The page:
- Celiac Disease & Gluten Intolerance Research
Celiac Disease & Gluten Intolerance Research
Children with celiac disease show an impaired immune response to the hepatitis B vaccine, and neither a gluten-free diet, nor additional vaccine boosters seem to change that, according to research presented at the 33rd Annual Meeting of the European Society for Paediatric Infectious Diseases.
The vast majority of people who follow a gluten-free diet do not have celiac disease or gluten intolerance. Many people who follow a gluten-free diet do so because of perceived health benefits. This includes a number of athletes who feel that the diet improves their energy levels, performance and recovery time.
Currently available digestive enzymes do not fully degrade gluten, and are thus of questionable use for people with celiac disease or gluten intolerance, says a recent study.
A team of researchers recently set out to evaluate the prevalence, diagnostic exclusion of celiac disease and the efficacy of a gluten-free diet (GFD) for patients with self-reported non-gluten sensitivity.
Celiac disease risk is strongly influenced by genetic variation in the major histocompatibility complex region. A new study sheds light on the MHC's connection to celiac disease.
What should be the screening standards for celiac disease in the general population, and in high-risk groups? To gain an answer, a team of researchers recently set out to review medical literature on screening for celiac disease in relation to the current World Health Organization (WHO) criteria for mass screening.
It is well known that fermenting wheat flour with sourdough lactobacilli and fungal proteases reduces the amount of gluten. A team of researchers recently assessed whether patients with celiac disease can safely consume baked goods made from this hydrolyzed kind of wheat flour.
Dr. Falk Pharma and Zedira recently announced the start of phase I clinical trials for the drug candidate ZED1227, a direct acting inhibitor of tissue transglutaminase.
A team of researchers reviewed the etiology, diagnosis and symptoms associated with microscopic enteritis and proposed an algorithm for its investigation and treatment.
Researchers don't have any solid idea about how common cases of seronegative celiac disease might be, but many feel strongly that rates of seronegative celiac disease are underestimated in children, and may result in misdiagnosis of celiac cases.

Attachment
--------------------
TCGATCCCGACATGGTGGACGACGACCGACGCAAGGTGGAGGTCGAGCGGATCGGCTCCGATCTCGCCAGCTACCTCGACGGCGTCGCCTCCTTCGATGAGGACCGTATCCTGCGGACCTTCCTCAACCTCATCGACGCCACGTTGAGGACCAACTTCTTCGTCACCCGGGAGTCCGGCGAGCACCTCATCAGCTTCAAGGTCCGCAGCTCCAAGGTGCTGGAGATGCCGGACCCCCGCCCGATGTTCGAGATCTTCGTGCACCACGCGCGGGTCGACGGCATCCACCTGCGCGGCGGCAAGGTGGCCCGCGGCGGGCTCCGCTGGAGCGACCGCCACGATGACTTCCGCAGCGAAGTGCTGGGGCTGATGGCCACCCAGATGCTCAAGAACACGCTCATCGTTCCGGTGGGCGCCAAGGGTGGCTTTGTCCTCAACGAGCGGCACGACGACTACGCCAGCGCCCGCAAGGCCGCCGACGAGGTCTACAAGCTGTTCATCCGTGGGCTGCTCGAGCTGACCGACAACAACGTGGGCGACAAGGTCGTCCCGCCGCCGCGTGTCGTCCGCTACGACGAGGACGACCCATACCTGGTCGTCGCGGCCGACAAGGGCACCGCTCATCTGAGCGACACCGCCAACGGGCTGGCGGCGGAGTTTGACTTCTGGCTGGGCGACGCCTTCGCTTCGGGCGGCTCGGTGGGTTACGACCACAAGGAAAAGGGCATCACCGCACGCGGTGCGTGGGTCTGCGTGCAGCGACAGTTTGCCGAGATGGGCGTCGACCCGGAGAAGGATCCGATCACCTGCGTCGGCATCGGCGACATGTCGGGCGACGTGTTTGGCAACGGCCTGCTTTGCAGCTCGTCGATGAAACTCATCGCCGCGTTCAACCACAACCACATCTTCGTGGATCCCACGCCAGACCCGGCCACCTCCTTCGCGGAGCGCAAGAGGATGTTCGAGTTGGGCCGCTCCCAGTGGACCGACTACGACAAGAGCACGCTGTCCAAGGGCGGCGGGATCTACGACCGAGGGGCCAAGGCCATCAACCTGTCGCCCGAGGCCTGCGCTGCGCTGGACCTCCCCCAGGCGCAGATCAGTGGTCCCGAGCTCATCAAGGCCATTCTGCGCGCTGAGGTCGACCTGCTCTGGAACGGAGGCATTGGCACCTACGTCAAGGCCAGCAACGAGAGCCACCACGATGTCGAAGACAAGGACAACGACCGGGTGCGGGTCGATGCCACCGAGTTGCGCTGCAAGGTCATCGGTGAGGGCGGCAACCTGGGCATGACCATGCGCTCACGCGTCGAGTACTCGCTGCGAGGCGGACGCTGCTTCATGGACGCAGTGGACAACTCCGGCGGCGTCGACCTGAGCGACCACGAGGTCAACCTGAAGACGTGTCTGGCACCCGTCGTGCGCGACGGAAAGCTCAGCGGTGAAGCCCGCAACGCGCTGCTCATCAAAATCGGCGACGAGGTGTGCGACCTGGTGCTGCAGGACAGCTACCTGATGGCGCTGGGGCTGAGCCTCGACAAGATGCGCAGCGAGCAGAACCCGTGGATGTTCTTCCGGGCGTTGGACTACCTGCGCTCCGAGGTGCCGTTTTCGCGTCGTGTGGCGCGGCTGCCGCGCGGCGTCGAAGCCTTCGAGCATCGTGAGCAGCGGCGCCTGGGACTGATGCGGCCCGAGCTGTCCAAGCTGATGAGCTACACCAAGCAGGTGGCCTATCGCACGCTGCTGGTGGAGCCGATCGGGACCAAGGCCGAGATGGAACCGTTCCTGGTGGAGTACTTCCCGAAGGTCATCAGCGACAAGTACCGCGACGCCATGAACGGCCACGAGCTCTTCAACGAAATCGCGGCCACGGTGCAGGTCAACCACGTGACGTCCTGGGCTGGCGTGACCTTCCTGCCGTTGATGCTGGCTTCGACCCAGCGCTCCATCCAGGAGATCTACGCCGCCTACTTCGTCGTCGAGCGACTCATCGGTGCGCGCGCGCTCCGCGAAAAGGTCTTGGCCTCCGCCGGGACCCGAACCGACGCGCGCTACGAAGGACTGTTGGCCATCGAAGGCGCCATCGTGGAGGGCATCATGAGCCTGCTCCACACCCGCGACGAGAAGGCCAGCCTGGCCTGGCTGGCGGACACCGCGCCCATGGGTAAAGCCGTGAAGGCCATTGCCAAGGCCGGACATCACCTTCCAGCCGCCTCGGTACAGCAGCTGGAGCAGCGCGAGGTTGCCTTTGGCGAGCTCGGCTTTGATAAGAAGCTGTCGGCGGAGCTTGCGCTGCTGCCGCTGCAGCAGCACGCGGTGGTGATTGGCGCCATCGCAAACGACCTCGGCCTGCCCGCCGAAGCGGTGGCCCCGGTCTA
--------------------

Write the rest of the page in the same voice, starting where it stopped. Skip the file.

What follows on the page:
In what may prove to be a remarkable step in understanding human diseases, a team of scientists affiliated with Northeastern University has found a way to connect diseases based on their shared molecular interactions.
There's been a bit of ping-ponging going on about the status of non-celiac gluten sensitivity as a valid medical condition. Studies have yielded conflicting results, with some supporting, and others negating, the existence of non-celiac gluten-sensitivity.
When you hear estimates saying that celiac disease has a prevalence of about 1% of then general population of a given place, it is important to remember that there are still significant variations in rates of certain subgroups within those general populations.
A research team recently performed a comprehensive comparison of the endogenous self-peptides bound to HLA-DQ molecules of B-lymphoblastoid cell lines.
Do you suffer from persistent celiac symptoms in spite of following a strict gluten-free diet and having normal small bowel mucosa? Many celiac patients do. Moreover, typical explanations, such as accidental gluten-intake or the presence of other gastrointestinal disease, do not account for all of the symptoms in these patients.
For kids with a predisposition to celiac disease, does the age at which they first eat gluten have any connection with their risk for celiac disease? A team of researchers wanted to figure out whether the age at which a child first eats gluten carried any associated with risk for celiac disease, for genetically predisposed children. The Environmental Determinants of Diabetes in the Young (TEDDY) is a prospective birth cohort study.
A research team wanted to find out if determination of antibodies to synthetic deamidatedgliadin peptides (anti-DGP) might work as an alternative or complement to TGA testing.
A team of researchers set out to determine what factors might influence dissemination of a new and validated commercial Point-of-Care Test (POCT) for celiac disease, in the Mediterranean area, when used in settings where it was designed to be administered, especially in countries with poor resources.
Ghrelin is a peptide that plays an important role in regulating the distribution and rate of use of energy. When the stomach is empty, ghrelin is secreted. When the stomach is stretched, secretion stops.
Doctors recommend medical follow-up of celiac disease patients for gluten-free diet (GFD) adherence monitoring and complication detection. But, what happens to celiac kids who don’t get good medical follow-up?